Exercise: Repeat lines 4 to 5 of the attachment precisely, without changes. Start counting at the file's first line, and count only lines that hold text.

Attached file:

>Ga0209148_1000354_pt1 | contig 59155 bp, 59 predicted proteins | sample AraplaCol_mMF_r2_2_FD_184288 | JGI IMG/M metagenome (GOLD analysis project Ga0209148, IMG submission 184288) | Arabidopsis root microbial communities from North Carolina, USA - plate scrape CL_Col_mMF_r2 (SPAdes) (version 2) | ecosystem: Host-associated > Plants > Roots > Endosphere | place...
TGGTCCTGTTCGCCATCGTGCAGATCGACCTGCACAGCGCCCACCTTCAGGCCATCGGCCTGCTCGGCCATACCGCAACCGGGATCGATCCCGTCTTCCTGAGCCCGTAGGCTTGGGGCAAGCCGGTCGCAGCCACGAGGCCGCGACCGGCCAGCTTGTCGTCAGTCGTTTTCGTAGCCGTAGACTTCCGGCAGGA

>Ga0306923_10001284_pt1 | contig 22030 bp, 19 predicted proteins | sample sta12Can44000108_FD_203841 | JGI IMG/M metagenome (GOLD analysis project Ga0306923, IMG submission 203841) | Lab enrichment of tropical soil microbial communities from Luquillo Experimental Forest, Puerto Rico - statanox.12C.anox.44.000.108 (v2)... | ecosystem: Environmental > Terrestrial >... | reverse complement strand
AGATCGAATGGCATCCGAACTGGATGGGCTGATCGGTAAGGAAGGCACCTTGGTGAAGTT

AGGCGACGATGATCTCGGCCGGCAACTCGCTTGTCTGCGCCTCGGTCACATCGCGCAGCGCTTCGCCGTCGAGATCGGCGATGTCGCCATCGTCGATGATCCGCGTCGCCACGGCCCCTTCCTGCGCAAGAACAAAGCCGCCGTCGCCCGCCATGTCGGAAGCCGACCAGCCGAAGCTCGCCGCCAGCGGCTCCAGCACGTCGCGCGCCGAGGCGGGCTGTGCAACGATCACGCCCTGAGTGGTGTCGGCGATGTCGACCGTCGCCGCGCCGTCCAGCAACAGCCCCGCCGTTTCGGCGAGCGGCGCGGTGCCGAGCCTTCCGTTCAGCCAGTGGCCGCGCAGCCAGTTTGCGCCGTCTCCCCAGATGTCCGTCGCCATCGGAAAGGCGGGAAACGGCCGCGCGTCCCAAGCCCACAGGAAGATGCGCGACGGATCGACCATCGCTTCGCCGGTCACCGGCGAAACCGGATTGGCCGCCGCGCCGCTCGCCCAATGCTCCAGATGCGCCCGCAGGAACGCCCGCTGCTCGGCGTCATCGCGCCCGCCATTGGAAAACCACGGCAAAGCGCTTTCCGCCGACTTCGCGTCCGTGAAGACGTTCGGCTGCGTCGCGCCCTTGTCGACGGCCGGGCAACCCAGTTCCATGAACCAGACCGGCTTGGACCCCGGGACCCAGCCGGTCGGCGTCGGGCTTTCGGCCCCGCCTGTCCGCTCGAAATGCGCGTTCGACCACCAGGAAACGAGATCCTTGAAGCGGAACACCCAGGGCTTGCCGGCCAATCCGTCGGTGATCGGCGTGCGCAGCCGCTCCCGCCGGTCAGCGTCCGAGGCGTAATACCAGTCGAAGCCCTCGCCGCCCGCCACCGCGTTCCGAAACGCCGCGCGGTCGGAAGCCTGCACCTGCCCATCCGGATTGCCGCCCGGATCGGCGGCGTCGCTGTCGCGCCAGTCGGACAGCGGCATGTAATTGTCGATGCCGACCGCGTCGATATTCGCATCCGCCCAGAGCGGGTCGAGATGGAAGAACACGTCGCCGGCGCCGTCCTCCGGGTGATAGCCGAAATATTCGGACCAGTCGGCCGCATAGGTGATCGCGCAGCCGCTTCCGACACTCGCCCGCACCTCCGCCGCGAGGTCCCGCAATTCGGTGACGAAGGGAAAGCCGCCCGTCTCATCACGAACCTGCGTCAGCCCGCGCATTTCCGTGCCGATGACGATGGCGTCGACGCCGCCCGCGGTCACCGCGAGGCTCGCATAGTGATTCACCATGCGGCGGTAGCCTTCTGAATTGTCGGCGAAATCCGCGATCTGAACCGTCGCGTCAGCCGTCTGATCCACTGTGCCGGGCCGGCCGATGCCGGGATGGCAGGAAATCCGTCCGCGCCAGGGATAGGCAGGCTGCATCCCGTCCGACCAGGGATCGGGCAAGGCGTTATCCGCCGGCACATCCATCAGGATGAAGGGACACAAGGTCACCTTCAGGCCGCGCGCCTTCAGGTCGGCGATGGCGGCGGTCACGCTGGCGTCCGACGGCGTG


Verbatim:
AGATCGAATGGCATCCGAACTGGATGGGCTGATCGGTAAGGAAGGCACCTTGGTGAAGTT

AGGCGACGATGATCTCGGCCGGCAACTCGCTTGTCTGCGCCTCGGTCACATCGCGCAGCGCTTCGCCGTCGAGATCGGCGATGTCGCCATCGTCGATGATCCGCGTCGCCACGGCCCCTTCCTGCGCAAGAACAAAGCCGCCGTCGCCCGCCATGTCGGAAGCCGACCAGCCGAAGCTCGCCGCCAGCGGCTCCAGCACGTCGCGCGCCGAGGCGGGCTGTGCAACGATCACGCCCTGAGTGGTGTCGGCGATGTCGACCGTCGCCGCGCCGTCCAGCAACAGCCCCGCCGTTTCGGCGAGCGGCGCGGTGCCGAGCCTTCCGTTCAGCCAGTGGCCGCGCAGCCAGTTTGCGCCGTCTCCCCAGATGTCCGTCGCCATCGGAAAGGCGGGAAACGGCCGCGCGTCCCAAGCCCACAGGAAGATGCGCGACGGATCGACCATCGCTTCGCCGGTCACCGGCGAAACCGGATTGGCCGCCGCGCCGCTCGCCCAATGCTCCAGATGCGCCCGCAGGAACGCCCGCTGCTCGGCGTCATCGCGCCCGCCATTGGAAAACCACGGCAAAGCGCTTTCCGCCGACTTCGCGTCCGTGAAGACGTTCGGCTGCGTCGCGCCCTTGTCGACGGCCGGGCAACCCAGTTCCATGAACCAGACCGGCTTGGACCCCGGGACCCAGCCGGTCGGCGTCGGGCTTTCGGCCCCGCCTGTCCGCTCGAAATGCGCGTTCGACCACCAGGAAACGAGATCCTTGAAGCGGAACACCCAGGGCTTGCCGGCCAATCCGTCGGTGATCGGCGTGCGCAGCCGCTCCCGCCGGTCAGCGTCCGAGGCGTAATACCAGTCGAAGCCCTCGCCGCCCGCCACCGCGTTCCGAAACGCCGCGCGGTCGGAAGCCTGCACCTGCCCATCCGGATTGCCGCCCGGATCGGCGGCGTCGCTGTCGCGCCAGTCGGACAGCGGCATGTAATTGTCGATGCCGACCGCGTCGATATTCGCATCCGCCCAGAGCGGGTCGAGATGGAAGAACACGTCGCCGGCGCCGTCCTCCGGGTGATAGCCGAAATATTCGGACCAGTCGGCCGCATAGGTGATCGCGCAGCCGCTTCCGACACTCGCCCGCACCTCCGCCGCGAGGTCCCGCAATTCGGTGACGAAGGGAAAGCCGCCCGTCTCATCACGAACCTGCGTCAGCCCGCGCATTTCCGTGCCGATGACGATGGCGTCGACGCCGCCCGCGGTCACCGCGAGGCTCGCATAGTGATTCACCATGCGGCGGTAGCCTTCTGAATTGTCGGCGAAATCCGCGATCTGAACCGTCGCGTCAGCCGTCTGATCCACTGTGCCGGGCCGGCCGATGCCGGGATGGCAGGAAATCCGTCCGCGCCAGGGATAGGCAGGCTGCATCCCGTCCGACCAGGGATCGGGCAAGGCGTTATCCGCCGGCACATCCATCAGGATGAAGGGACACAAGGTCACCTTCAGGCCGCGCGCCTTCAGGTCGGCGATGGCGGCGGTCACGCTGGCGTCCGACGGCGTG